duration of the ports freeze

Erik Trulsson ertr1013 at student.uu.se
Sat Dec 1 12:06:13 PST 2007

On Sat, Dec 01, 2007 at 11:49:11AM -0800, David Southwell wrote:
> On Saturday 01 December 2007 10:28:40 Erik Trulsson wrote:

> >
> > Personally, as a user, I have never really been even slightly inconvienced
> > by any of the ports tree freezes.
> All I can say is bully for you! The question is how do we get rid of a 
> p[roblem even if it is not a disadvantage for you personally. It is 
> disappointing when one hears arguments not to change simply because one 
> particular individual is not disadvantaged by a currently illogical and 
> antiquated solution to a problem that will inevitably grow as the number of 
> ports increase.

I am quite certain that I am not alone or even unusual in not having a
problem with the current situation.  I believe that for the majority
of FreeBSD users the port freezes do not constitue a major problem - or even
a problem at all.

The current situation apparently constitute a problem for you, which is too
bad, but you have failed to convince me that you are representative for more
than a very small minority of FreeBSD users - and it is of course not possible
to satisfy everybody.  (And it is anyway not me you need to convince, since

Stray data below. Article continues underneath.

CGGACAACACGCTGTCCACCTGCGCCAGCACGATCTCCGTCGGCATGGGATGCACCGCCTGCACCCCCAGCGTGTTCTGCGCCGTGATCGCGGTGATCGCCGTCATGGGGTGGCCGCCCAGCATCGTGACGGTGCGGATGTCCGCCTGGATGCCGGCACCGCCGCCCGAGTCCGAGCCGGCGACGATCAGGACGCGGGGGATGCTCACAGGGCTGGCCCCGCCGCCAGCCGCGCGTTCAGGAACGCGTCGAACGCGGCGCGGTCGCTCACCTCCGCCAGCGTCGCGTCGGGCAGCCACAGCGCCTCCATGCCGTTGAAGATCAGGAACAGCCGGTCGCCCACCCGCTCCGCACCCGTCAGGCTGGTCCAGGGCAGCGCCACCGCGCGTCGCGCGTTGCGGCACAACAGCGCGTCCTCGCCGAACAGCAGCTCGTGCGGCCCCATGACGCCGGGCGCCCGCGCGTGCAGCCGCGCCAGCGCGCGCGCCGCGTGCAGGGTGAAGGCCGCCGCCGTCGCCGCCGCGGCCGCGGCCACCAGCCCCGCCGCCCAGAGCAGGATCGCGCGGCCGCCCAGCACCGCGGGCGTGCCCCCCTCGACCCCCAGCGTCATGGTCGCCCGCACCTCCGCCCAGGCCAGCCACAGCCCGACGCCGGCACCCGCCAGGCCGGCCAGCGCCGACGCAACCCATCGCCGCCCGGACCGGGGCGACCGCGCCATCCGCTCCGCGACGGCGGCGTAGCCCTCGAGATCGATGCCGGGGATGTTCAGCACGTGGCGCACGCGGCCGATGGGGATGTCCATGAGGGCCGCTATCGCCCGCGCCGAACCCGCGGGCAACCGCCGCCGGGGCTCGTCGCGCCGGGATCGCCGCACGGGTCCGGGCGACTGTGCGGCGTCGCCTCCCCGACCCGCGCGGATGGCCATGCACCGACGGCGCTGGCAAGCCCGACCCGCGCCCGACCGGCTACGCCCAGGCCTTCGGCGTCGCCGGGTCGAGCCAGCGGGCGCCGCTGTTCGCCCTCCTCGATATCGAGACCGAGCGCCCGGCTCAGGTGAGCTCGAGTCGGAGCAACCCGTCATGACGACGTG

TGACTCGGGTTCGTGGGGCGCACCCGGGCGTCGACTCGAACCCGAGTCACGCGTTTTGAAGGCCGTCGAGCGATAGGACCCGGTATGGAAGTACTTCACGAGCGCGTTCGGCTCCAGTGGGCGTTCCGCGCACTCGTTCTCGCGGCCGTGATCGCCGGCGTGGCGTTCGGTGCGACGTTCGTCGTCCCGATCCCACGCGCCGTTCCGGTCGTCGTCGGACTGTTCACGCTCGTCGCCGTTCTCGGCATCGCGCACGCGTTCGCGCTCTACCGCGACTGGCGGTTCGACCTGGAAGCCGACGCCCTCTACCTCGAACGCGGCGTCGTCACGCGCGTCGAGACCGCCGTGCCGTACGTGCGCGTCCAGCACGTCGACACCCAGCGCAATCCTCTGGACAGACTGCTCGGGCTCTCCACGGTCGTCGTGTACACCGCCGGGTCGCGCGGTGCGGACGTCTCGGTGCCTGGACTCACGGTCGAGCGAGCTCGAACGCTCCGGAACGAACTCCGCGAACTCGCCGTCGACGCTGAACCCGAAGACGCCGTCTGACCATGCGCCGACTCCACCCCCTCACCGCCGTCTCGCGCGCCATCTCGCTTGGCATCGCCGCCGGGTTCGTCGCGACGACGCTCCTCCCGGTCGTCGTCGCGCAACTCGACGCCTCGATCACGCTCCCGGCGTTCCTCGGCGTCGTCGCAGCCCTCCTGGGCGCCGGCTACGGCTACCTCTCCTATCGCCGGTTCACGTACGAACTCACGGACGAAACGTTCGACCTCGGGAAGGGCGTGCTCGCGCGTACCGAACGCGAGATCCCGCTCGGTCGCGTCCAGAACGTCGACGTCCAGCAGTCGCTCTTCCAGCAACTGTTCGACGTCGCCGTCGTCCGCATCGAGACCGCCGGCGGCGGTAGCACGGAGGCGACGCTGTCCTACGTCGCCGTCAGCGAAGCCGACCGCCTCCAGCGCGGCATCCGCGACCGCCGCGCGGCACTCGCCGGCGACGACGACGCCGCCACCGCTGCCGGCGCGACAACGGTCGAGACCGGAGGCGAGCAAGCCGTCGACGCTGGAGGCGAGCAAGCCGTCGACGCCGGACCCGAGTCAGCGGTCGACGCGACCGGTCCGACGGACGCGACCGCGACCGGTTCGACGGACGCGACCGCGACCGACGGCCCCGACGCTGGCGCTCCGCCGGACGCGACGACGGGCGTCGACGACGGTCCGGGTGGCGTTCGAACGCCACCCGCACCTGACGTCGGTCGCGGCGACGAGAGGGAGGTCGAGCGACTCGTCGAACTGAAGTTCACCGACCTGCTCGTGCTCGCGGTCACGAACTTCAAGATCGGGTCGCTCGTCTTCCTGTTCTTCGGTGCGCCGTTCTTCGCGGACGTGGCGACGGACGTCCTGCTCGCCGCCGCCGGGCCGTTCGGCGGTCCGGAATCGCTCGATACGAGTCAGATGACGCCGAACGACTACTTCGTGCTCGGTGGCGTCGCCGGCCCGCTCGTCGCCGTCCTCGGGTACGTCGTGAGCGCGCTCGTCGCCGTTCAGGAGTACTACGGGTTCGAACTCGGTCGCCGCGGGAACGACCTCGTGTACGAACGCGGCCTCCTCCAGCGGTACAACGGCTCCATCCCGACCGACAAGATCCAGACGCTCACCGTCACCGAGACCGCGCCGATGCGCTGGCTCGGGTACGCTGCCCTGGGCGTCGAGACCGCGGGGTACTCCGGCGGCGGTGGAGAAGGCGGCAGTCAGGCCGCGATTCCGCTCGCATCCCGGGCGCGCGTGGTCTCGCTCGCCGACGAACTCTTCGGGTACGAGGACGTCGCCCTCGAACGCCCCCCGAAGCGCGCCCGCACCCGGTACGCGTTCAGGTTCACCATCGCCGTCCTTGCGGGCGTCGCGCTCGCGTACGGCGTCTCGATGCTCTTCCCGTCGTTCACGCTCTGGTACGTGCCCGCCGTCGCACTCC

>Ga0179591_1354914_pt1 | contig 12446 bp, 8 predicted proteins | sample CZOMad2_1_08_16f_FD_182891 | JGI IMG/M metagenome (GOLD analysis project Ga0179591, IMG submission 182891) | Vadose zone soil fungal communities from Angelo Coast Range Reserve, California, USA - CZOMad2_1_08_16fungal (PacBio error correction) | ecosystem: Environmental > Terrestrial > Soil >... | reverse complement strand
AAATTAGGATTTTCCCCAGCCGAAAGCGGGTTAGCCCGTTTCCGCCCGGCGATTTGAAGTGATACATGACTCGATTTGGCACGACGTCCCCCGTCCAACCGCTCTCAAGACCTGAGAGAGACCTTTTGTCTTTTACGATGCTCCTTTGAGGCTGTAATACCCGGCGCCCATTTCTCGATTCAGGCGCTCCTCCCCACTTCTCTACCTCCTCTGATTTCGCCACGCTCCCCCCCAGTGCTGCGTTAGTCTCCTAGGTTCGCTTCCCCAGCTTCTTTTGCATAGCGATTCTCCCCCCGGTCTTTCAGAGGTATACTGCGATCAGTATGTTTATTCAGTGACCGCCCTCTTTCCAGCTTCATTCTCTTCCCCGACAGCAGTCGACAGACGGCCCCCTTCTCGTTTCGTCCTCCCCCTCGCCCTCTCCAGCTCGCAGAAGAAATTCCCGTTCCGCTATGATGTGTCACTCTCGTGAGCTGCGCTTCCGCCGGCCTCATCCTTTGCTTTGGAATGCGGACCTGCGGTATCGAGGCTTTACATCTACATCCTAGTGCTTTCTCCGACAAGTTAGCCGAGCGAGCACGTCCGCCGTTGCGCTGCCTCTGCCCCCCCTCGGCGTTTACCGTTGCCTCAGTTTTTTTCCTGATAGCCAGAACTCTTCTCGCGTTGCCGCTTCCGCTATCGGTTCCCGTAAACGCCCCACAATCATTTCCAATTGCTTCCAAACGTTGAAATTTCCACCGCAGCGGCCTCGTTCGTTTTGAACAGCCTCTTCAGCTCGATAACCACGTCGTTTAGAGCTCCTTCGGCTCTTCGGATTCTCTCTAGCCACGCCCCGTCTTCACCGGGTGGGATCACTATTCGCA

I have no official standing at all in the FreeBSD project.)

As for your earlier claims that the process is developer-centric rather than
user-centric, I would say that claim is just plain wrong.
If anything I would say the code-freezes of both the base system and the
ports tree is more inconvenient for the FreeBSD committers and port
mainttainers than for the average user.
The intent is to make sure each release is in good shape, in the belief that
this is what is most important for the average user (from which follows that
the state of the ports tree between releases is of somewhat lesser
importance.)  This belief might of course be wrong, but so far little
evidence has been given to contradict it.

It is disappointing to hear arguments to change simply because one
particular individual is disadvantaged by the current situation, without any
regard given to the fact that such a change might actually inconvenience a
larger number of people.

<Insert your favourite quote here.>
Erik Trulsson
ertr1013 at student.uu.se

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